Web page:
AN ANALYSIS of the Michigan Republican primary might begin with something the news departments of both ABC and CBS chose to ignore Tuesday night: the vote totals. Four years ago in Michigan, running against Gerald Ford (the home-state candidate who also happened to be the incumbent president), Ronald Reagan won only 34 percent of the primary vote.
Last Tuesday, the same Ronald Reagan, the favorite for the 1980 Republican nomination, won only 32 percent. George Bush, a native of Massachusetts and a resident of Texas, routed Mr. Reagan in Michigan this time. But ABC and CBS were far more interested in telling us what was perhaps going to happen at the Detroit convention in July than what had actually happened, that very afternoon, in the precincts of Detroit. They denied Mr. Bush the positive network coverage that would have helped him raise the funds necessary for an all-out effort in the winner-take-all California primary on June 3.
Let us add here a word about delegate counts. When a news agency has a higher delegate count for a candidate than the candidate's own people have, that tells you that the news agency is including "leaners" in its count. But "leaners" have a habit of leaning one way on Monday and another way on Thursday. Leaners are not reliable. Delegates who are reliable and who should be counted are those who are bound by state law or have bound themselves by their public statements.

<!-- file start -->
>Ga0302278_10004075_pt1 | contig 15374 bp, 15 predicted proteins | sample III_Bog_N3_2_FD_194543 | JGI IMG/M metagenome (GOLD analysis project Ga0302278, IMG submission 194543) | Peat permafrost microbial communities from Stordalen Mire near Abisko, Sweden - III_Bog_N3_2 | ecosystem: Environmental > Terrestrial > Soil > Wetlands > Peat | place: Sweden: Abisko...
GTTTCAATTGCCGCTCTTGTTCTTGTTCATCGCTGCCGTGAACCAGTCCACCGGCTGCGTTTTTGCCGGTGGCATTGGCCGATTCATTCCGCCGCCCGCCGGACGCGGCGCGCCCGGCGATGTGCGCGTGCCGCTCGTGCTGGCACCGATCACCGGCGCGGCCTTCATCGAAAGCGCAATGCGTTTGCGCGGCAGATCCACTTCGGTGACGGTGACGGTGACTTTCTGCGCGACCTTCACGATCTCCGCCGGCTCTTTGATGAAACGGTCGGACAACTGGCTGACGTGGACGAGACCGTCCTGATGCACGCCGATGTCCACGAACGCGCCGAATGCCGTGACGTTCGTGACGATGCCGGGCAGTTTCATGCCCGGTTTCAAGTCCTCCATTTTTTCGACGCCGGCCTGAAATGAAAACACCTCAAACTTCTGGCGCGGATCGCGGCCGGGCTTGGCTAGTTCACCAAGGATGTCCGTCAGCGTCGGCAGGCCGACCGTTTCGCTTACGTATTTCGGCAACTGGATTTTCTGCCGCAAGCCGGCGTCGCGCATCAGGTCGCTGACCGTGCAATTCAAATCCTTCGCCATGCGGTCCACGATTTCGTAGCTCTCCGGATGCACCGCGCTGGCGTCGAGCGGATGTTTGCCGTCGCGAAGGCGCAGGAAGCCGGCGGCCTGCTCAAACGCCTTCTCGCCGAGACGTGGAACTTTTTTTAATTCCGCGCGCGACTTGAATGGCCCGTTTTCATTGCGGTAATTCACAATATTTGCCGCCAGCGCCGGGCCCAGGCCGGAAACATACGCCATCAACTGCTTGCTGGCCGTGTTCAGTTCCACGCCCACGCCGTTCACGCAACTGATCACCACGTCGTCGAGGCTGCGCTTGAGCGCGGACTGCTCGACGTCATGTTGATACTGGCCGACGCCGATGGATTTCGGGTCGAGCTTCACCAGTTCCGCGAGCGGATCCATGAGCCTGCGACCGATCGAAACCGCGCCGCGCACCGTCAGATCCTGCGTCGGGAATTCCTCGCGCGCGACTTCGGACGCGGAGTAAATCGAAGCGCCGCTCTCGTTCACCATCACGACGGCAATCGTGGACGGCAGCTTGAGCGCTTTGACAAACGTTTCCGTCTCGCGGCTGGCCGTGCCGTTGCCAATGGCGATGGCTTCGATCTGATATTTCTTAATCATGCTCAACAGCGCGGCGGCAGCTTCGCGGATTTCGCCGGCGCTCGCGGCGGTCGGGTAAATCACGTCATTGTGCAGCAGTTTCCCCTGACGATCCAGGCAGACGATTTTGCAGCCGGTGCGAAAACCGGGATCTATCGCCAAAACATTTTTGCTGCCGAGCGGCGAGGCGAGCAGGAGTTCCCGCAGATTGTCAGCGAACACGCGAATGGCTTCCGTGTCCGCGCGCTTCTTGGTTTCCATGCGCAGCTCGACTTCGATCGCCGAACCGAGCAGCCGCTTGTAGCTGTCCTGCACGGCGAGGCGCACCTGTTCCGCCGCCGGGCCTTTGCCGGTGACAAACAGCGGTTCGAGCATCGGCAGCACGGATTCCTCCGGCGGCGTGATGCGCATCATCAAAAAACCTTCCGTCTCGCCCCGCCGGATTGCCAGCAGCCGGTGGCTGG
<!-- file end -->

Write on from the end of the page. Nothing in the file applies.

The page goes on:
Using the first method, ABC and CBS put Reagan over the top on Tuesday night, giving him more than the 998 delegates needed for nomination. Using the second method, the more cautious Associated Press count now gives Mr. Reagan 888 delegates, less than needed. It's the difference between a shoo-in and a horse race. Again, Mr. Bush came out on the short end.
But none of this is much consolation for George Bush."Hail to the victors valiant," the first line of the University of Michigan's rousing fight song, may qualify as the closing line of his presidential campaign. He managed more comebacks in this political season than the relentlessly unretiring Muhammad Ali. After defeat in New Hampshire, Mr. Bush came back to win Massachusetts. After losses in Florida and Illinois, he won Connecticut. Before Michigan, he won in Pennsylvania.
The most recent news reports suggest that harsh reality has imposed itself upon the Bush campaign. Deprived of the positive network coverage his Michigan upset victory deserved, Bush partisans were forced to forfeit the June 3 California primary to Mr. Reagan.
We recall -- and we know that Mr. Bush recalls -- the disdain expressed by some syndicated sages on the day Mr. Bush announced his candidacy. They said the Bush campaign had already "peaked." They were wrong, and so were an awful lot of us. George Bush lasted longer than, and outlasted, supposedly stronger opponents. He demonstrated tenacity and civility in abundance. He inspired enthusiasm and loyalty in his followers. Whatever Mr. Bush decides, he has fought the good fight.